Lindy Hop  

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Train wreck at Montparnasse (October 22, 1895) by Studio Lévy and Sons.
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Train wreck at Montparnasse (October 22, 1895) by Studio Lévy and Sons.

Lindy Hop is an African American dance that evolved in New York City in 1927. It is a fusion of many dances that preceded it or were popular during its development but is mainly based on jazz, tap, breakaway and charleston. Lindy Hop co-evolved with jazz music and is a member of the swing dance family. It is frequently described as a jazz or street dance.

In its development, Lindy Hop combined elements of both solo and partner dancing by using the movements and improvisation of African dances along with the formal eight-count structure of European partner dances. This is most clearly illustrated in Lindy's basic step, the swingout. In this step's open position each dancer improvises alone; in its closed position men and women dance together — a practice usually forbidden in African dances.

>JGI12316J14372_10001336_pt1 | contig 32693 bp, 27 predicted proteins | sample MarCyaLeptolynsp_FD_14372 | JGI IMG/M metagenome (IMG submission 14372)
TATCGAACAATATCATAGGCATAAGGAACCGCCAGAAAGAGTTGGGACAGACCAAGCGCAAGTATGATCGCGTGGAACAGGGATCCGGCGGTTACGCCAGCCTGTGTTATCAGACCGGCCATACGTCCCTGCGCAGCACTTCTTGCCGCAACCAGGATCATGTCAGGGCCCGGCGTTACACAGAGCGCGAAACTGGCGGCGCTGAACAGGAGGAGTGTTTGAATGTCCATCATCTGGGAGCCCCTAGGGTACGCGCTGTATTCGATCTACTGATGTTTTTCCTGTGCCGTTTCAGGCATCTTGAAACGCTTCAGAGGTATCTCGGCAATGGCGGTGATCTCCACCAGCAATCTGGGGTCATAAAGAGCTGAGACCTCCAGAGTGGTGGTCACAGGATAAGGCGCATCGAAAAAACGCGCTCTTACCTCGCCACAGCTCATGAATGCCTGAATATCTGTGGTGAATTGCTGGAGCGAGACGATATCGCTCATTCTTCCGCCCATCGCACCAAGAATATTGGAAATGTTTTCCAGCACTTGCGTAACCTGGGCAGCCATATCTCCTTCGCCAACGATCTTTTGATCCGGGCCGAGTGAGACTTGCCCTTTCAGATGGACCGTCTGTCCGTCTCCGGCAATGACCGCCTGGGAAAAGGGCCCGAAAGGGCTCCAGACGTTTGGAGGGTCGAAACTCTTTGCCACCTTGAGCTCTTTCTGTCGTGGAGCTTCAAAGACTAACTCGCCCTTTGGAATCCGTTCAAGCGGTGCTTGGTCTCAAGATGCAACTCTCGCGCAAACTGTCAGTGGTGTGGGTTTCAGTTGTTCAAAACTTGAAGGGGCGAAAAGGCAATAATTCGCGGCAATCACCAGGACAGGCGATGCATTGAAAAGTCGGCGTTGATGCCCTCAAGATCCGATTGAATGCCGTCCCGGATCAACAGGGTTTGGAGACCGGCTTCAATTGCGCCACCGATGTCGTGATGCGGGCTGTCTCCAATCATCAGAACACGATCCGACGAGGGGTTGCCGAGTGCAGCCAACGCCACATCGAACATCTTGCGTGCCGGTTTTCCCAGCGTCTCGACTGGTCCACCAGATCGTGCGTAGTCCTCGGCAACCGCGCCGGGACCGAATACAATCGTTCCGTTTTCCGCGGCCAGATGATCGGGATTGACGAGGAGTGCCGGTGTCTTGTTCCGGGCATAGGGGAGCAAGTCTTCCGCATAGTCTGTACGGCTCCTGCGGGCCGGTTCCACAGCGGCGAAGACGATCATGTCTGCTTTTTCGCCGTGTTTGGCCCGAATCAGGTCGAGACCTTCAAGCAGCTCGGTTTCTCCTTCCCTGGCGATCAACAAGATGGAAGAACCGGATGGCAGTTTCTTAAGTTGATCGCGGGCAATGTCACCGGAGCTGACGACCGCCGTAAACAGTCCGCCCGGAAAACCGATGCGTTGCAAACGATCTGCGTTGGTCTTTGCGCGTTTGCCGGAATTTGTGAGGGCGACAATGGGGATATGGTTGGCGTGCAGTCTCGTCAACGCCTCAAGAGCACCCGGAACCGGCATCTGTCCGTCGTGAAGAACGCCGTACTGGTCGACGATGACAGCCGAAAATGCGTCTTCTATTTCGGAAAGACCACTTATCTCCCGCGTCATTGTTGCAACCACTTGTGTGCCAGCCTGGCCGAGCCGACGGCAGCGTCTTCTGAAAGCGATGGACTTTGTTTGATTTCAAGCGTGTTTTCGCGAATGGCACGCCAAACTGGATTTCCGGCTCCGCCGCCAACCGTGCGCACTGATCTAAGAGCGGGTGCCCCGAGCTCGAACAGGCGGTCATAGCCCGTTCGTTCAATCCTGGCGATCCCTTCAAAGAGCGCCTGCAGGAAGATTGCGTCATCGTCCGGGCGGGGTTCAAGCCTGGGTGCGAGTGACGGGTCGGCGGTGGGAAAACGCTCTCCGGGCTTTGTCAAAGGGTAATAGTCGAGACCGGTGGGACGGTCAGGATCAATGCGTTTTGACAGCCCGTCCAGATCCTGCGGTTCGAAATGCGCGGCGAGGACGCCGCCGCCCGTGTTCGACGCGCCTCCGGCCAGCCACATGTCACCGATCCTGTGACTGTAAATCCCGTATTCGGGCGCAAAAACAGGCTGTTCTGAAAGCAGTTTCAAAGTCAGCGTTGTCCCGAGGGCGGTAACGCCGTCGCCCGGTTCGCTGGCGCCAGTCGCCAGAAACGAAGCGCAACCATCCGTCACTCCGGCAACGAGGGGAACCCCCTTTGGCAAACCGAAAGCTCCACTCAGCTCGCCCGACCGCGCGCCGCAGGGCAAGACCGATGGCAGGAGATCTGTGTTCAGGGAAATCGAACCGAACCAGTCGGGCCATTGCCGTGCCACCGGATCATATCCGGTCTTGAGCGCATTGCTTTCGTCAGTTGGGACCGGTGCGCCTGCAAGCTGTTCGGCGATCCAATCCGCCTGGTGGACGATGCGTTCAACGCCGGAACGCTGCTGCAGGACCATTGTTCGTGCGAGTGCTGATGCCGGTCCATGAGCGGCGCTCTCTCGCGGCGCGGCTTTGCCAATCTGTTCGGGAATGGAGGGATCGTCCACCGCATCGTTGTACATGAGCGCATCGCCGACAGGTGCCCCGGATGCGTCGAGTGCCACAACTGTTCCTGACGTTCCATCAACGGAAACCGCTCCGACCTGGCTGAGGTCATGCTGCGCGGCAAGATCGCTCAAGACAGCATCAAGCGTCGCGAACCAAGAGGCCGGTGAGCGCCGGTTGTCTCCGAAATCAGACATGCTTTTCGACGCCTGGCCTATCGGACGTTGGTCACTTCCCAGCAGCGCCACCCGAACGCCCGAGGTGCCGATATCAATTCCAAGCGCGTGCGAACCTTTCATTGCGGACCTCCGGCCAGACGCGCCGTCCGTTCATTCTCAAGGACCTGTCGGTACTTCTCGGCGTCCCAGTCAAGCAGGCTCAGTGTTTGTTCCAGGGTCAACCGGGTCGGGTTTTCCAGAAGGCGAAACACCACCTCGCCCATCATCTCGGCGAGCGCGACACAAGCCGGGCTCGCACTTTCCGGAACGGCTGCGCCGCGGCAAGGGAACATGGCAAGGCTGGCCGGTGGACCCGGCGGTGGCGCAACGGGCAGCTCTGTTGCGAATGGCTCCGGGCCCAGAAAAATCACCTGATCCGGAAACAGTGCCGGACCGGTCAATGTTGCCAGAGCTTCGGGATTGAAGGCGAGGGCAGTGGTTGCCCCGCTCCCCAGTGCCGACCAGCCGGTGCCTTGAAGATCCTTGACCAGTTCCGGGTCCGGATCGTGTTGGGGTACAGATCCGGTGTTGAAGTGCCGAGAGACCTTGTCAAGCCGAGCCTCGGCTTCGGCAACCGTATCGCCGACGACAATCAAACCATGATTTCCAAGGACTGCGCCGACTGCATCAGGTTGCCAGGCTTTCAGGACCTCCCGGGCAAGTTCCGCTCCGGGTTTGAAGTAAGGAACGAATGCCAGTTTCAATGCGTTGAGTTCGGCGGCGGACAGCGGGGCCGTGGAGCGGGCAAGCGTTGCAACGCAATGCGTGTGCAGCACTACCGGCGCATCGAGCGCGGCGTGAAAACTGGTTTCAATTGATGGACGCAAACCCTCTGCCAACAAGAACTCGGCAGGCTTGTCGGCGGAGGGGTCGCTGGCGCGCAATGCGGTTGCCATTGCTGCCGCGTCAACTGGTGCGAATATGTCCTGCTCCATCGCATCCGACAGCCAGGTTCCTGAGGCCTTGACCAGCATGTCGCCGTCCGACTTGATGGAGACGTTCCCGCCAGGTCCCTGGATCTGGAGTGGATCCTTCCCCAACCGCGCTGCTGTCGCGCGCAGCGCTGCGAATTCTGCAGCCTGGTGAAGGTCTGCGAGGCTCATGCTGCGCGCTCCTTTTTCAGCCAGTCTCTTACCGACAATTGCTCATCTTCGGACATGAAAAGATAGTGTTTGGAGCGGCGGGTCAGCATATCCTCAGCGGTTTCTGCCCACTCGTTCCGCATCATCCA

Revived in the 1980s by American, Swedish, and British dancers, Lindy Hop dancers and organizations can now be found in North America, South America, Europe, Asia, and Oceania.

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Unless indicated otherwise, the text in this article is either based on Wikipedia article "Lindy Hop" or another language Wikipedia page thereof used under the terms of the GNU Free Documentation License; or on original research by Jahsonic and friends. See Art and Popular Culture's copyright notice.

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